ASVAB scores are used to enable each applicant to obtain the job best
suited to his capabilities and for meeting the requirement of filling
the correct job option with the most suitable candidate.
For matching the capabilities of applicants with the requirements of different jobs, composite scores of different subtests are used. The subtests are considered according to the different demands of diverse Services and each Service authenticates the set of subtests best suited for the corresponding professional demands.
For instance, Air Force considers four composite scores based on set computational formulas.
- Mechanical AR+2(PC+WK)+MC+AS
- Administrative 2(PC+WK)+MK
- General 2(PC+WK)+AR
- Electronic AR+MK+EI+GS
For each of the following composite scores as well, there is a formula.
The Army Composite Scores are General Technical, Clerical, Combat, Electronics Repair, Field Artillery, General Maintenance, Mechanical Maintenance, Operators/Food, Surveillance/Communication and Skilled Technician.
The Marine Corps Composite Scores are Mechanical, Clerical, General Technician and Electrical.
The Navy Composite Scores are General Technician, Electronics, Basic Electricity and Electronics, Engineering, Mechanical1, Mechanical2, Nuclear, Operations, Hospitalman and Administrative.
- Career Exploration Aid
The ASVAB Career Exploration Program is meant to help students
understand civilian and military professional characteristics. It helps
them in self-assessment and understanding how fit they are for
different professions. Hence, the program guides students to choose a
profession that is best suited to their abilities.
Eight subtests are administered under this program; the Assembling Objects subtest is not administered. Three composite scores known as Career Exploration Scores are reported. These are
- Verbal Skills
- Math Skills
- Science and Technical Skills
An ASVAB Summary Results sheet is made available to students and counselors for understanding scores better. The Career Exploration Scores, Standard Scores and score bands are reported in this Summary Result sheet. It also contains explanations of the scores and how they can be used.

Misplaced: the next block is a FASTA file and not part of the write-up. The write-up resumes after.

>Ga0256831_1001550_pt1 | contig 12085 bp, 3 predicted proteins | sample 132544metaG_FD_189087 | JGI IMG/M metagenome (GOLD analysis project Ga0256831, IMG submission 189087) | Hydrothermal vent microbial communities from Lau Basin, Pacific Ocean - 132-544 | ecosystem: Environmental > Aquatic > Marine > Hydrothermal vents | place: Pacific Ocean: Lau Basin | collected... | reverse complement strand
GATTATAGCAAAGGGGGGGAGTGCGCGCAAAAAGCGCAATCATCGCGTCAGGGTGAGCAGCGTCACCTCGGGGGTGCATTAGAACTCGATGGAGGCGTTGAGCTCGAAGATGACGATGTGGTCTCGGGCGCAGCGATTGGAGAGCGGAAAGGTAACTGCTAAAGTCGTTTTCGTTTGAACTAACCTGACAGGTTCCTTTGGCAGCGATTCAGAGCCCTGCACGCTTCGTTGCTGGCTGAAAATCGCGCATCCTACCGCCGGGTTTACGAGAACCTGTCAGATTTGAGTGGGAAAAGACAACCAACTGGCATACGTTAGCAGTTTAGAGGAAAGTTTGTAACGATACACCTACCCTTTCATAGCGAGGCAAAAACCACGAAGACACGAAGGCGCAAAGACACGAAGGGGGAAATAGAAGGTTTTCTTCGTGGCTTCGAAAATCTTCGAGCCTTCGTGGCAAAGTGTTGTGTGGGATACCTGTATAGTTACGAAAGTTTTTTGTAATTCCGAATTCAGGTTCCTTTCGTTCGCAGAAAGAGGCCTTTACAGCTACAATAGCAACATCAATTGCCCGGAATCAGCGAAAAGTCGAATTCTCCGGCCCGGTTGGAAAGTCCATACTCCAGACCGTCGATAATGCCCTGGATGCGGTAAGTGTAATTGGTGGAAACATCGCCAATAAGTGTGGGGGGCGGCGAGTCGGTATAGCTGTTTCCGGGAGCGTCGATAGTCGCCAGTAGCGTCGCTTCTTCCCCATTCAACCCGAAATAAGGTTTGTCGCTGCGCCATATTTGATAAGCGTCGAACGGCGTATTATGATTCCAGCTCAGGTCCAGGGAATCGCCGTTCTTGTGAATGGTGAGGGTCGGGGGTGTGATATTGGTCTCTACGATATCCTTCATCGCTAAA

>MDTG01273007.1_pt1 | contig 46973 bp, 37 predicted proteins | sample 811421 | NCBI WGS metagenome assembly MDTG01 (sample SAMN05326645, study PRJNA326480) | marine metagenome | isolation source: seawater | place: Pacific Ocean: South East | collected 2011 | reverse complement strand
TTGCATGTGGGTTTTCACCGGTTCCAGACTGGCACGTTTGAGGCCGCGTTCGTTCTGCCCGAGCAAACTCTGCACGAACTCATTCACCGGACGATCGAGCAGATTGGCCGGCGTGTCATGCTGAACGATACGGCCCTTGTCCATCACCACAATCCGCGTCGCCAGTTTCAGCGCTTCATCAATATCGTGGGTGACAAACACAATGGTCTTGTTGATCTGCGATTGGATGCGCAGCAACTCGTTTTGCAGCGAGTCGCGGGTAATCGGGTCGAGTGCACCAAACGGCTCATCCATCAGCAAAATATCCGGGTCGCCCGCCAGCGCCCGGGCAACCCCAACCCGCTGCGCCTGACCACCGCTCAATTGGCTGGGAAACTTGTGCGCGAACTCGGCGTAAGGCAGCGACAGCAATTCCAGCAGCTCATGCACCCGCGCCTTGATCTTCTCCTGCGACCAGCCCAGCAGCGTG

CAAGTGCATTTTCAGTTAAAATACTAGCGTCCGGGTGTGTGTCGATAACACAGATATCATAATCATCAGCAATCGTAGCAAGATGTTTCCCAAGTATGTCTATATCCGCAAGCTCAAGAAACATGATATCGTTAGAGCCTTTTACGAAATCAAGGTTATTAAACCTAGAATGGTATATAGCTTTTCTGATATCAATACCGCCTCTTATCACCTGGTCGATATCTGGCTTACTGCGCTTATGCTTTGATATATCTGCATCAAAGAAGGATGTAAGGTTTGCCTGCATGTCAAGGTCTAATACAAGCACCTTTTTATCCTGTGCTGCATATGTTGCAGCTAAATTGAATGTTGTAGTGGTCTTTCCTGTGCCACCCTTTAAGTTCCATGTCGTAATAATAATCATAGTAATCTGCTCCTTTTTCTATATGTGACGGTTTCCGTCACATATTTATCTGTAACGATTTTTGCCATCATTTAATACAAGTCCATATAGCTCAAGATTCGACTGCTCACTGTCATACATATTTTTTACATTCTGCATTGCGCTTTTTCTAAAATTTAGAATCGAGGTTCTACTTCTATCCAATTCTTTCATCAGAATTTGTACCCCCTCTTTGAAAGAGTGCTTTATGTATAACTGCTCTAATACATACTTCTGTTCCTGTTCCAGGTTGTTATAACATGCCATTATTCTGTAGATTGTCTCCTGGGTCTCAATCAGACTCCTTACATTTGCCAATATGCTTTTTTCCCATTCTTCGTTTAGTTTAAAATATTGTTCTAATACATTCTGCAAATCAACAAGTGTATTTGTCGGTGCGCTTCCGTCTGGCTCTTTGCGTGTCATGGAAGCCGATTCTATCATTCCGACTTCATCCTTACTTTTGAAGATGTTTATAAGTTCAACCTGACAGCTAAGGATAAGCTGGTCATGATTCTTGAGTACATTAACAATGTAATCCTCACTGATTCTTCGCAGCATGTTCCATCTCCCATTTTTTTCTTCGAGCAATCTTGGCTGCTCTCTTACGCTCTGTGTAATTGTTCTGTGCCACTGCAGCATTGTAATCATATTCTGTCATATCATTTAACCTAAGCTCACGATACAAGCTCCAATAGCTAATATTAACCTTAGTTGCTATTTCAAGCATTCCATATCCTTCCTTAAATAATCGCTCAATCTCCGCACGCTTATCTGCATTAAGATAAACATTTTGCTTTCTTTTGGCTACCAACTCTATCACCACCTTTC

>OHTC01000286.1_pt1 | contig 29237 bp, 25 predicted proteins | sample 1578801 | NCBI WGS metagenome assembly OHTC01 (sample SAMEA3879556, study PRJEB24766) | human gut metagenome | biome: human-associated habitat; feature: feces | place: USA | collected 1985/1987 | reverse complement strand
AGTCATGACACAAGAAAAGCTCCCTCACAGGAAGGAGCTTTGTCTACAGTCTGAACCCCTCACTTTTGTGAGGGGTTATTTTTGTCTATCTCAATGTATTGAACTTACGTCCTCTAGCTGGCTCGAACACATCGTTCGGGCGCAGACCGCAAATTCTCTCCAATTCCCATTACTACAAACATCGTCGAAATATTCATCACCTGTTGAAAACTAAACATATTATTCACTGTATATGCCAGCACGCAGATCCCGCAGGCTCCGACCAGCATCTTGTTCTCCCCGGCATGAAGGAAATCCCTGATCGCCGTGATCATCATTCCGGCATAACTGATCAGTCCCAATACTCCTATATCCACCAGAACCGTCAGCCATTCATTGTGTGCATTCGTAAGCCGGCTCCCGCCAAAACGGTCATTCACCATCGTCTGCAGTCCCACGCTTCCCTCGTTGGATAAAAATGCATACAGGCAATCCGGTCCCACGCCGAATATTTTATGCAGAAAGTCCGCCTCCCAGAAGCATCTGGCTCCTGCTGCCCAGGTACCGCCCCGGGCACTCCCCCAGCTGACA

You can take a retest if you wish to do so due to any reason. The condition on the first and second retests is that each can be taken after a minimum time of one month after the preceding test. The third retest and any subsequent retest can be taken after a minimum gap of six months. This is applicable to both the student test and the enlistment test under the Career Exploration Program and Enlistment Testing Program respectively.
Retesting is not easy; studying the same syllabus the second time around can be tedious and requires a lot of motivation. Besides, you shall have to wait for long before you can take your third retest. Hence, you should put your best foot forward in the initial attempts itself.
How to Obtain the Maximum Possible Score
For obtaining the maximum possible score, you need to be systematic in your approach. The first and foremost requirement of preparation is understanding the details of the exam. You should then contact your recruiter to clarify any doubts you have and to check the other eligibility criteria. Only after these initial steps should you go ahead with preparation. Learn about the exam pattern and the score required for your choice of profession. This shall make you more focused and hence you shall prepare better. Going ahead with preparation without these preliminary steps shall be imprudent.
Obtaining a high score shall place you in a position in which you can make your own decisions and join the Service of your choice. On the other hand, if you score low, you are left at the mercy of others to make decisions about your future. It shall only be in your best interest to motivate yourself to prepare well for the exam.